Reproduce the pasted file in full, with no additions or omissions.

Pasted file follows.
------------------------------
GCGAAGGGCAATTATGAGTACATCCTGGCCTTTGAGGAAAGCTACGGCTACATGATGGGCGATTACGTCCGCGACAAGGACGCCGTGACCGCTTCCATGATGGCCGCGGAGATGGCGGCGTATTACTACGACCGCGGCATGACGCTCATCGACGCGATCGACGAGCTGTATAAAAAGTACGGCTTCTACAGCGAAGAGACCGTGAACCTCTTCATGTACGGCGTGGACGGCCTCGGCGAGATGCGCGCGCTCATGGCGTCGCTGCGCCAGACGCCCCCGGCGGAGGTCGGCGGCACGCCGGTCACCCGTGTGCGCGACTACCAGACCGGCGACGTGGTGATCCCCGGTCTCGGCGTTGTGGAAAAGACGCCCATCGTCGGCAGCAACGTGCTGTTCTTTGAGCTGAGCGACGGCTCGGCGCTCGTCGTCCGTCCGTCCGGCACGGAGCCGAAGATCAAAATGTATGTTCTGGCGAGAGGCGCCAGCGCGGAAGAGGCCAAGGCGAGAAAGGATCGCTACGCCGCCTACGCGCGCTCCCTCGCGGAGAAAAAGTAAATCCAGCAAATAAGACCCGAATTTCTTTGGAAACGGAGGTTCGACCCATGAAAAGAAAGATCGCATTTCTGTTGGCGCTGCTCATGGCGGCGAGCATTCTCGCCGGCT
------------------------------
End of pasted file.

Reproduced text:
GCGAAGGGCAATTATGAGTACATCCTGGCCTTTGAGGAAAGCTACGGCTACATGATGGGCGATTACGTCCGCGACAAGGACGCCGTGACCGCTTCCATGATGGCCGCGGAGATGGCGGCGTATTACTACGACCGCGGCATGACGCTCATCGACGCGATCGACGAGCTGTATAAAAAGTACGGCTTCTACAGCGAAGAGACCGTGAACCTCTTCATGTACGGCGTGGACGGCCTCGGCGAGATGCGCGCGCTCATGGCGTCGCTGCGCCAGACGCCCCCGGCGGAGGTCGGCGGCACGCCGGTCACCCGTGTGCGCGACTACCAGACCGGCGACGTGGTGATCCCCGGTCTCGGCGTTGTGGAAAAGACGCCCATCGTCGGCAGCAACGTGCTGTTCTTTGAGCTGAGCGACGGCTCGGCGCTCGTCGTCCGTCCGTCCGGCACGGAGCCGAAGATCAAAATGTATGTTCTGGCGAGAGGCGCCAGCGCGGAAGAGGCCAAGGCGAGAAAGGATCGCTACGCCGCCTACGCGCGCTCCCTCGCGGAGAAAAAGTAAATCCAGCAAATAAGACCCGAATTTCTTTGGAAACGGAGGTTCGACCCATGAAAAGAAAGATCGCATTTCTGTTGGCGCTGCTCATGGCGGCGAGCATTCTCGCCGGCT